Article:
Talented musicologists and educational institutions will receive a total of $20,000 for the research and preservation of Latin music
MIAMI–(BUSINESS WIRE)–The Latin GRAMMY® Cultural Foundation announced the winners of its Research and Preservation Grants program, which offers two types of grants to musical institutions, non-profit organizations, musicologists and researchers in around the world that enhance and preserve the heritage of Latin music. This year, a diverse group of institutions and researchers will receive this support. The four grants, each worth up to $5,000, support a variety of projects. Preservation Grants fund the cataloging and preservation of Latin music and its unique customs, while Research Grants support projects dedicated to historical and anthropological studies, as well as the documentation of Latin traditions and folklore.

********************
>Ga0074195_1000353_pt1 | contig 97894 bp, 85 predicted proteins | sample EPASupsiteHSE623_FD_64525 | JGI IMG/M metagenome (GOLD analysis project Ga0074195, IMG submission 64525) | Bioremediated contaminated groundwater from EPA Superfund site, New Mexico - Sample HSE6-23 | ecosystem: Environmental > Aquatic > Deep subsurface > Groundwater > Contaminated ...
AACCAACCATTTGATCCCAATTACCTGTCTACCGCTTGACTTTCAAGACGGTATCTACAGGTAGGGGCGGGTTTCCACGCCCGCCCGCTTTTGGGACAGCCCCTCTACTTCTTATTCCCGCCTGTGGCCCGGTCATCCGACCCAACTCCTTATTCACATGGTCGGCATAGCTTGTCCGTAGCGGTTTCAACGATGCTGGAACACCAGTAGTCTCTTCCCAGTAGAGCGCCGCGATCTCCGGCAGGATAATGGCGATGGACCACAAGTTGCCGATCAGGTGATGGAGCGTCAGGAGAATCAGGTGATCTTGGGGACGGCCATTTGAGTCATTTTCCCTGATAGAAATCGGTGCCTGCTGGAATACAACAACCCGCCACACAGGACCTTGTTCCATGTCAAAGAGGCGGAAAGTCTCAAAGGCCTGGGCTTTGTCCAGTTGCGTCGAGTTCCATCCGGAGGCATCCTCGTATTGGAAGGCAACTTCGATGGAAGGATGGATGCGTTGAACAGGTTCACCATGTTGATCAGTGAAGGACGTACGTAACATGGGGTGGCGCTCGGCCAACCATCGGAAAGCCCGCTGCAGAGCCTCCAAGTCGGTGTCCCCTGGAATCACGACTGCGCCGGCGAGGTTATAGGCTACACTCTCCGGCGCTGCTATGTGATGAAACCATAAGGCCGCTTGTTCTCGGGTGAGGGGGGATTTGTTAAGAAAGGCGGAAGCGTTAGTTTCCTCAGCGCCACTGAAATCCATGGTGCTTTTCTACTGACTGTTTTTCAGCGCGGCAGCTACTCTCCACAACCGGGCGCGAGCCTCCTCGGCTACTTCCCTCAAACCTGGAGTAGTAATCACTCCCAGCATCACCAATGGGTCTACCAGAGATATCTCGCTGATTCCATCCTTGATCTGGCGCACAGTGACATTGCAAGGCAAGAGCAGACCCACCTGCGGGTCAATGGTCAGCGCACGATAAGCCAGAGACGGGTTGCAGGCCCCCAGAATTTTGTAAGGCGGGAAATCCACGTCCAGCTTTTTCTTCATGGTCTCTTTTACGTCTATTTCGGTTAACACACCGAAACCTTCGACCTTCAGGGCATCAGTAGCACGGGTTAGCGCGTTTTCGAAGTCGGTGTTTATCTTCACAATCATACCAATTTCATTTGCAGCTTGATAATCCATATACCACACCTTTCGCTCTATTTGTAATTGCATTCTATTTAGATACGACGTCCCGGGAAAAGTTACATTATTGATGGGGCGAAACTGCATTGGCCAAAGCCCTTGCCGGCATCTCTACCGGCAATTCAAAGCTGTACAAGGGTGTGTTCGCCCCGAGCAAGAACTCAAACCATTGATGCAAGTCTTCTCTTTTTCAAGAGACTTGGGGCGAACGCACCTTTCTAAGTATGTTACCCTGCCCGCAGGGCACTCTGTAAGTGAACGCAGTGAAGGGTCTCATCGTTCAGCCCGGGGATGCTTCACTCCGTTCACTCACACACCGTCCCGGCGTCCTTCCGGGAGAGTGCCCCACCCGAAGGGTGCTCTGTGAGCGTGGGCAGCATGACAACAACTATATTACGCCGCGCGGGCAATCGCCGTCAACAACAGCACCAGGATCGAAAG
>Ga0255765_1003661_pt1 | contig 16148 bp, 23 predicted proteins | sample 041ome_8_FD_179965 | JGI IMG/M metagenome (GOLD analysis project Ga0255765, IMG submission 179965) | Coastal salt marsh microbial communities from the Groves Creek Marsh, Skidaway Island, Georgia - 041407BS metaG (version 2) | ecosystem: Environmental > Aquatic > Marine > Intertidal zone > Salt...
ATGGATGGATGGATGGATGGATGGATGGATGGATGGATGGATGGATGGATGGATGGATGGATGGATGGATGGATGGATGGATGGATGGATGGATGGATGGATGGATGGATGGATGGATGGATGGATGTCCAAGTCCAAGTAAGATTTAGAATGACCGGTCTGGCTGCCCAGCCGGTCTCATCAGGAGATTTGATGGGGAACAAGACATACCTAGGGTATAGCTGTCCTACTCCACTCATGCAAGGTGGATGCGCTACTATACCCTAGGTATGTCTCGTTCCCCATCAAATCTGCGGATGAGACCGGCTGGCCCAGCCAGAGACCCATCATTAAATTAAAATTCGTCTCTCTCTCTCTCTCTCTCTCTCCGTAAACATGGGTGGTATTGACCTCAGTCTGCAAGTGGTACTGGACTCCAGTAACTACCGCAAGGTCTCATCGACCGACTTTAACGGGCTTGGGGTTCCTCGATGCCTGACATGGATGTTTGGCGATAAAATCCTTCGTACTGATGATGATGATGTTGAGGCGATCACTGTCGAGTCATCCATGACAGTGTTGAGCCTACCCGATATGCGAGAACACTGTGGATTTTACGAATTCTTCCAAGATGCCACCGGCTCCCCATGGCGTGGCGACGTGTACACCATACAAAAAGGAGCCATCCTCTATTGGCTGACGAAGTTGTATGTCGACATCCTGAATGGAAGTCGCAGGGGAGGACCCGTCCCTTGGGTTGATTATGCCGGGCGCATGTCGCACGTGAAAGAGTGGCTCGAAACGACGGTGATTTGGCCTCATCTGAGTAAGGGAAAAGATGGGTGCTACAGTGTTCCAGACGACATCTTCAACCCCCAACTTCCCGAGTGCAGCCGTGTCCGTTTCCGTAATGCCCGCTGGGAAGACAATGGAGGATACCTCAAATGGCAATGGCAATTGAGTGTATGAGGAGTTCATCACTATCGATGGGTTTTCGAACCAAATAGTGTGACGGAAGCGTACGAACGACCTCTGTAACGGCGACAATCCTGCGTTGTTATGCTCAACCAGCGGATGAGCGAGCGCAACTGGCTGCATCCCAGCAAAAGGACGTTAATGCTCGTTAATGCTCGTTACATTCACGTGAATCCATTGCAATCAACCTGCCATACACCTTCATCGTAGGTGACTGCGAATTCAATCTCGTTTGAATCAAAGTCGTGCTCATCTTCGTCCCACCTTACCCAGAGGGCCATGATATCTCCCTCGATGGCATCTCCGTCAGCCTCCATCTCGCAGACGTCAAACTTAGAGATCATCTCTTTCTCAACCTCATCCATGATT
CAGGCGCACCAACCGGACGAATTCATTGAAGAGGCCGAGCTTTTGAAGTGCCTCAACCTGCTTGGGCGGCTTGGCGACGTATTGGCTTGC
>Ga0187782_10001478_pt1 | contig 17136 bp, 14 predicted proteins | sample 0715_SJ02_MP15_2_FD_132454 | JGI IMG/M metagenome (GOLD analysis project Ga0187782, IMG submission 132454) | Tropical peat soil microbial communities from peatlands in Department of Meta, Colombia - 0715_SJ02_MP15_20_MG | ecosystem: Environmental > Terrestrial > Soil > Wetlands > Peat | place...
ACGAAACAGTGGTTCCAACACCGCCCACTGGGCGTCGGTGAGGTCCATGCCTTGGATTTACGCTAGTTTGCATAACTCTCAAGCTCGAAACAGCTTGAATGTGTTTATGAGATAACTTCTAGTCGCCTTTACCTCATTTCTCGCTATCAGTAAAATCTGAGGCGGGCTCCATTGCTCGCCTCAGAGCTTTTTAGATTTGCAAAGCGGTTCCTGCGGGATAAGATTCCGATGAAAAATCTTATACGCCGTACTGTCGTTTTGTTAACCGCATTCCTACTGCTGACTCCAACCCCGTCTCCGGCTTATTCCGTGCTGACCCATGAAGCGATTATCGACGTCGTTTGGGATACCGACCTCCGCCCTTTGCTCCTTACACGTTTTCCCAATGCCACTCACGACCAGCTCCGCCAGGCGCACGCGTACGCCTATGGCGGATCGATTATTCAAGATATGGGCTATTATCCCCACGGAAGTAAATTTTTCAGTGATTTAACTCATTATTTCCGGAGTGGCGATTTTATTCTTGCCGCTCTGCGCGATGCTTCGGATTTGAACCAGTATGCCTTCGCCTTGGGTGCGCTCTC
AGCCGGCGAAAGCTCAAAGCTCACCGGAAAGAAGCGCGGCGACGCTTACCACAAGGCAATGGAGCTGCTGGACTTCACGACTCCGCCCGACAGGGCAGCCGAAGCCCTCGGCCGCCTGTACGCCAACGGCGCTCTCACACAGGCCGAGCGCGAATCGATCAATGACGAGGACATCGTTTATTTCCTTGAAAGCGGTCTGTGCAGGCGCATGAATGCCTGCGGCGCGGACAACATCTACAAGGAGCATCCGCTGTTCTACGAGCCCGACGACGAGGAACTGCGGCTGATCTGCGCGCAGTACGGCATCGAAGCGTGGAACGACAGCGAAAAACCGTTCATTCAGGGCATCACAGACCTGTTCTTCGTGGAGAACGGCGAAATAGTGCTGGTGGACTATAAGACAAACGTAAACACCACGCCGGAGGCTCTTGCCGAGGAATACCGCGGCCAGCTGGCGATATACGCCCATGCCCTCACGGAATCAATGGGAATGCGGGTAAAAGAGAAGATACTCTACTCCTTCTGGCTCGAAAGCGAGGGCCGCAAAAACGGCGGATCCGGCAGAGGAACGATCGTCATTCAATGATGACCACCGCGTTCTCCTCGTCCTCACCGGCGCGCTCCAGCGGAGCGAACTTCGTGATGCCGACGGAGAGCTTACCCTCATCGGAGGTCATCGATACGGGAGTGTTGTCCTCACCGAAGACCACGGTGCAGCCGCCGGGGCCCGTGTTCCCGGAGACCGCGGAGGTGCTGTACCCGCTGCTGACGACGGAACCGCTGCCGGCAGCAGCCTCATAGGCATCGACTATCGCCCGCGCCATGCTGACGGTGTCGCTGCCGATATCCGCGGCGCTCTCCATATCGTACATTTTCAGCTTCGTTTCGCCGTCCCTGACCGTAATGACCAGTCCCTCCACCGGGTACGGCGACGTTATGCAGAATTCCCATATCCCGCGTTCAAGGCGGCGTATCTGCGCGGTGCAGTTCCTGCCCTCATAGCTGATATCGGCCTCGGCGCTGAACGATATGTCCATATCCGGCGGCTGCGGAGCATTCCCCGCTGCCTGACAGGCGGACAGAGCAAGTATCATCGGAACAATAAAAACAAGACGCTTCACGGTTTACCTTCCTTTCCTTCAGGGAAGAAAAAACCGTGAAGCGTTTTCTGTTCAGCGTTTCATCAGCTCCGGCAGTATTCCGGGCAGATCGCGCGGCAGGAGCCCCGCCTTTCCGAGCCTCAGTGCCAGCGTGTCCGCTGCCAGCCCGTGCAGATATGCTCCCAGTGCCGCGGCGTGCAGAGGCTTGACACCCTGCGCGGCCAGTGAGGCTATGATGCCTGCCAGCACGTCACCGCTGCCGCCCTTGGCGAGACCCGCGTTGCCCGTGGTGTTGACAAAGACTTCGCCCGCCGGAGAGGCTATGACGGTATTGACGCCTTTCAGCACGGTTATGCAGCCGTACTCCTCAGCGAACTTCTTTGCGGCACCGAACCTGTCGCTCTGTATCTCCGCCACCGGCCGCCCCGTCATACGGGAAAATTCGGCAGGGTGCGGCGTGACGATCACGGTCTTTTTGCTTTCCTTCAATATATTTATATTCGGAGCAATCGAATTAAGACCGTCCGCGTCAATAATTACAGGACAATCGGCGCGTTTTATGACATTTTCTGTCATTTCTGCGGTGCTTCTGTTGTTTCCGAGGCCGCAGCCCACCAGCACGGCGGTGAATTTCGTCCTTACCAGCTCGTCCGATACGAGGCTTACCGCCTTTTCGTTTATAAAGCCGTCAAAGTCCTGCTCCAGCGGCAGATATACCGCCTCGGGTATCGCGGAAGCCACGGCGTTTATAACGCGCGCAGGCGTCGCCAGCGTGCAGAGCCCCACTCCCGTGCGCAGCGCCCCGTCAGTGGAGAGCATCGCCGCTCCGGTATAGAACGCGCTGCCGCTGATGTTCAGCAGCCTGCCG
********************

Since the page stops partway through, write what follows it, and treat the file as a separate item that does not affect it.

“Every year it is a privilege for us to have the opportunity and responsibility to review and award our research and preservation grants. We are very pleased to recognize this year’s recipients for their outstanding contributions and work,” said Manuel Abud, CEO of The Latin Recording Academy. “It has been very inspiring to witness the abundance of musical talent and projects that honor and preserve the legacy of Latin music. We look forward to continuing this program for future generations.”
Preservation Grants are awarded to: